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It would be nice if COVID-19 disappeared before the flu and cold season hit us. Unfortunately, all three virus-caused conditions will likely be with us at once.

And that will put a dose of anxiety into every sneeze. How can we know if it’s trivial winter sniffles or something more serious?

ISRAEL21c asked Israeli experts how to make an educated guess.

They say that while some symptoms are unique to each malady, others can be common to all three and the only way to rule out COVID-19 is to get tested.

Tell-tale symptoms

Rivka Abulafia-Lapid, a Ph.D. lecturer in virology and immunology at Jerusalem’s Hebrew University-Hadassah Medical School and its affiliated nursing school, starts by identifying unique early signs of COVID-19, the disease caused by the SARS-CoV-2 coronavirus.

“The most important symptoms of COVID-19 are shortness of breath and loss of smell,” she says.

These two tell-tale symptoms don’t show up in flu or the common cold.

A dry cough is another symptom often accompanying COVID-19, but not a runny or stuffy nose. If you’re blowing your nose, it’s probably a cold.

Although both colds and COVID are caused by members of the coronavirus family, people with COVID-19 may get sicker because SARS-CoV-2 is new to the immune system, Abulafia-Lapid says.

As for influenza, early signs are different: headache, body aches, fever, chills, sore throat and loss of appetite. Children may get a middle-ear infection and stomach upset too.

And now for the confusing part.

Like the flu, COVID-19 can cause a fever. Like COVID-19, a cold can cause a dry cough. And it is possible for flu to progress into pneumonia, triggering upper respiratory symptoms just like COVID-19.

“Everyone is different, and it all depends on how your immune system reacts,” Abulafia-Lapid said.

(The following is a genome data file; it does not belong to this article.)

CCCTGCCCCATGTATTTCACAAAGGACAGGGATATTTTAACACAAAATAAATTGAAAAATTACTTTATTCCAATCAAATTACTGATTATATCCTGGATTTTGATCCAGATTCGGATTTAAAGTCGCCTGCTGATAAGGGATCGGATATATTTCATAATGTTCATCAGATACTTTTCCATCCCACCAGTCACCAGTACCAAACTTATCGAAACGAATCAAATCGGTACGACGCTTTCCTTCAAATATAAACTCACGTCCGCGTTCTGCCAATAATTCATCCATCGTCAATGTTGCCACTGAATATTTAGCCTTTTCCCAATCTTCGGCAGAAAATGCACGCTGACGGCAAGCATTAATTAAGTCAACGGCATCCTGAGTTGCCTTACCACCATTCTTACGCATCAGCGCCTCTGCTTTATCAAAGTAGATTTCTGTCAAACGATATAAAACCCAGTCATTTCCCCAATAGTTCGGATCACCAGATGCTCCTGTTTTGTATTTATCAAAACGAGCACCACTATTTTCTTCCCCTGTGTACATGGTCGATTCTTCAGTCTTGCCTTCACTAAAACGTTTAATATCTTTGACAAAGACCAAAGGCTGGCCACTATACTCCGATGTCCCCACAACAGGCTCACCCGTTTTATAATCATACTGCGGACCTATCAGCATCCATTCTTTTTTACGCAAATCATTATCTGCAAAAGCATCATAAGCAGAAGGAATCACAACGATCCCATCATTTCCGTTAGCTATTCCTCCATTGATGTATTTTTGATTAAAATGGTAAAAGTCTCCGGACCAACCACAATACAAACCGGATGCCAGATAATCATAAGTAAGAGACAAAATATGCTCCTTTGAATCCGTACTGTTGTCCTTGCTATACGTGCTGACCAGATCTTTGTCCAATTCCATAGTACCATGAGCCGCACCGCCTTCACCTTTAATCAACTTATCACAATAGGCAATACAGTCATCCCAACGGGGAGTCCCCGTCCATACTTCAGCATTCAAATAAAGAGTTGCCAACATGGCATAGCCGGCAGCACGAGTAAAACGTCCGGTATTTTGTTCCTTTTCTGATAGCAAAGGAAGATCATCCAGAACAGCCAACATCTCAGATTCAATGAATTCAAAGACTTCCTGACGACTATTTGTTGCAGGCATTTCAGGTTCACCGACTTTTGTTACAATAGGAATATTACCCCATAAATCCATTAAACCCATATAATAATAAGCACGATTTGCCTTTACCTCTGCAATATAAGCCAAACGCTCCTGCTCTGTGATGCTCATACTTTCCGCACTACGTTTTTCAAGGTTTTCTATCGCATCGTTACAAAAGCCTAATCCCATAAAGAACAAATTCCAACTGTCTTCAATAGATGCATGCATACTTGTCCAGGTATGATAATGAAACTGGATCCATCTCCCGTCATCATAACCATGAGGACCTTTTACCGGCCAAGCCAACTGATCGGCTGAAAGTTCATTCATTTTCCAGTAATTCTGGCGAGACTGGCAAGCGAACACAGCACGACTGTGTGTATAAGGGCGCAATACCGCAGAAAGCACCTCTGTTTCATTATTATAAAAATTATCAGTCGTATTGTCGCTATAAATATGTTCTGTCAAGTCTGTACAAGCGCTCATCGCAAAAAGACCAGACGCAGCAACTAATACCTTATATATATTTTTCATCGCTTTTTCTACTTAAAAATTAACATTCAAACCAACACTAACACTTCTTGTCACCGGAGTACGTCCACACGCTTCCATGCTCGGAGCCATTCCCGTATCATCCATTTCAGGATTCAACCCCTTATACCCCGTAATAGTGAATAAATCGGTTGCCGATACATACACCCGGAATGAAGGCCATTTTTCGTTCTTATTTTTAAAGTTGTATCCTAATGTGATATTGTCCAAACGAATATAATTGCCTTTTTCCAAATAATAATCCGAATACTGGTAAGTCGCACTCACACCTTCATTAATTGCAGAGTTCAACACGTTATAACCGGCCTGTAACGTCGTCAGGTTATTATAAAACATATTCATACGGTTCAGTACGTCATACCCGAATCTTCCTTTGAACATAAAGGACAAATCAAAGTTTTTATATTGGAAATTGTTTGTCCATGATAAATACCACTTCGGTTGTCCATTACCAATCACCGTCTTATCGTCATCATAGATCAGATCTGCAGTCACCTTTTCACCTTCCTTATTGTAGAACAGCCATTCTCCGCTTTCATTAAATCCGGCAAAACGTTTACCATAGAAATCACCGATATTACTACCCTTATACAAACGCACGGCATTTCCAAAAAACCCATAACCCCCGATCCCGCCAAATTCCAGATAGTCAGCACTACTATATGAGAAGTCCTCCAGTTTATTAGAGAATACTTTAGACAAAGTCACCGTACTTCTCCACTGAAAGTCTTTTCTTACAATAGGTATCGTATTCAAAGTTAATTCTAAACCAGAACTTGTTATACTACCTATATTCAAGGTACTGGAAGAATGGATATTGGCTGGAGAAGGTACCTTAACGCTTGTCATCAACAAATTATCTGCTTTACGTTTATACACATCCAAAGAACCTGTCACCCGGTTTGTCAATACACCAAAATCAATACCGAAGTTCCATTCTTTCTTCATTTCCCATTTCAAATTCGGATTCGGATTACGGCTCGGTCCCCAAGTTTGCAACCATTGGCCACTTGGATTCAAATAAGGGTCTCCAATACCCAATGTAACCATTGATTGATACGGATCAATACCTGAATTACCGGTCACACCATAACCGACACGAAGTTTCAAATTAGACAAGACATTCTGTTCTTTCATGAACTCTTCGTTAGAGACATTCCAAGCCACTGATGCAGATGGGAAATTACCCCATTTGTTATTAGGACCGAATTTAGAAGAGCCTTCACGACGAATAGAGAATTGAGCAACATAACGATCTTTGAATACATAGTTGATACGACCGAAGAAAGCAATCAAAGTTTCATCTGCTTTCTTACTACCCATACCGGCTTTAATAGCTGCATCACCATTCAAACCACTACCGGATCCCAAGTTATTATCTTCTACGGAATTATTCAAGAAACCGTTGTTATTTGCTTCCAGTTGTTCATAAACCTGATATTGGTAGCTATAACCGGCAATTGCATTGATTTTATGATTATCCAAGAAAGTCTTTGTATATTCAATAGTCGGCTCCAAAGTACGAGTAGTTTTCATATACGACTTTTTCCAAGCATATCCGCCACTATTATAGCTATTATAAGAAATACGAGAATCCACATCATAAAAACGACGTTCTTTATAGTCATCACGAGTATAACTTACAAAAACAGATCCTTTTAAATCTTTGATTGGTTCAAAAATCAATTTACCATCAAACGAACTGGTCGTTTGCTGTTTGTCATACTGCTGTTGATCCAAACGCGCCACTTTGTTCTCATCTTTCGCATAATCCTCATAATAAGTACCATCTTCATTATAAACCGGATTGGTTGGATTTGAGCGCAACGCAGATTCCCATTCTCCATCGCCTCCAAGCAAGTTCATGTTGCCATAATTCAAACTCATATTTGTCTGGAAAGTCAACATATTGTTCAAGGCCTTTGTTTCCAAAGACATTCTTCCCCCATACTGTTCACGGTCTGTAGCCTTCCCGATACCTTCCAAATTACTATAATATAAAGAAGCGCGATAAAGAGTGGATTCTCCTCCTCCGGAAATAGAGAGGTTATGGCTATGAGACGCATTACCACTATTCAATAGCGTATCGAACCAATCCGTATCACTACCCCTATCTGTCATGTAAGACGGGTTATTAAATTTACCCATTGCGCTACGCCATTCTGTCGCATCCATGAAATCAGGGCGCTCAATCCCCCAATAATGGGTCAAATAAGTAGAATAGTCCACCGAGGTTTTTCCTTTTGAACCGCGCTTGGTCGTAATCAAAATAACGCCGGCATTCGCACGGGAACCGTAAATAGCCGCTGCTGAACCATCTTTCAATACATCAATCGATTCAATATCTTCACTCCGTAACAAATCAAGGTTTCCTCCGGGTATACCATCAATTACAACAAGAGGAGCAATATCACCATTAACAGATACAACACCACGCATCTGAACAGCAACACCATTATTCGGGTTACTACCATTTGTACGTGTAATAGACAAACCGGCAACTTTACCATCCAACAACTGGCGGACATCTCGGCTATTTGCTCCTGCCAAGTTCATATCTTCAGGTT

She recommends getting tested ASAP if you have common COVID-19 symptoms because unlike the flu it infects more types of cells and can move from the lungs to attack the kidneys, soft body tissues and even the brain or heart.

Her main advice is to try avoiding infection altogether by wearing a face mask over your mouth and nose, keeping your distance from other people and frequently washing and disinfecting your hands. And this: “Don’t panic.”

Possible surprises

“Many infectious diseases change and surprise us,” said Dr. Manfred Green, director of the University of Haifa’s international master’s program in public health, previously head of the Public Health Branch of the Israel Defense Forces, and founding director of the Israel Center for Disease Control.

Surprises can be good or bad.

A possible bad surprise is that COVID-19 will be around for a year or more before we have an effective vaccine.

A possible good surprise is that infection rates will decline more quickly than expected. Although viruses don’t disappear, Green explained, they do wane.

“Obviously, there are things we still don’t understand. We don’t really understand why seasonal flu epidemics tend to end after two months,” Green told ISRAEL21c.

Before the flu season begins, Green said that even symptoms that look like flu could indicate COVID-19.

“Right now, if you have a sore throat and fever – typical signs of influenza — there’s a high chance it’s COVID because we don’t usually see that at this time of year,” he explained.

“In winter, it will be much more problematic (to tell them apart).”

However, another good surprise may be a mild flu season, said Green – though he cautioned that this is only a prediction and should not keep people from getting a flu vaccination.

“Influenza moves between the northern and southern hemispheres. There’s been virtually no flu in the southern hemisphere during their winter this year,” he noted.

Furthermore, flu is much easier to prevent than COVID.

“Masking and social distancing is probably very effective in preventing flu, he said. “And if the same percentage of people gets vaccinated, about 25% as in the past, we’ll probably have very little influenza this winter.”

Everyone is different

Like Abulafia-Lapid, Green stressed that individual reactions differ and there’s a spectrum of symptoms – making it difficult to rule out one viral infection over another.

“Although there are differences in clinical signs early on, they can be quite subtle,” he said. “If you have a runny nose and no fever, it’s probably a cold and not influenza, but it still could be.”

Innovation is what will help us most with this dilemma, he said.

“Rapid tests will change the game. If we can test someone in 10 minutes and rule out COVID – even though some cases will be missed by false negatives – it will make things easier at work and school,” Green said.

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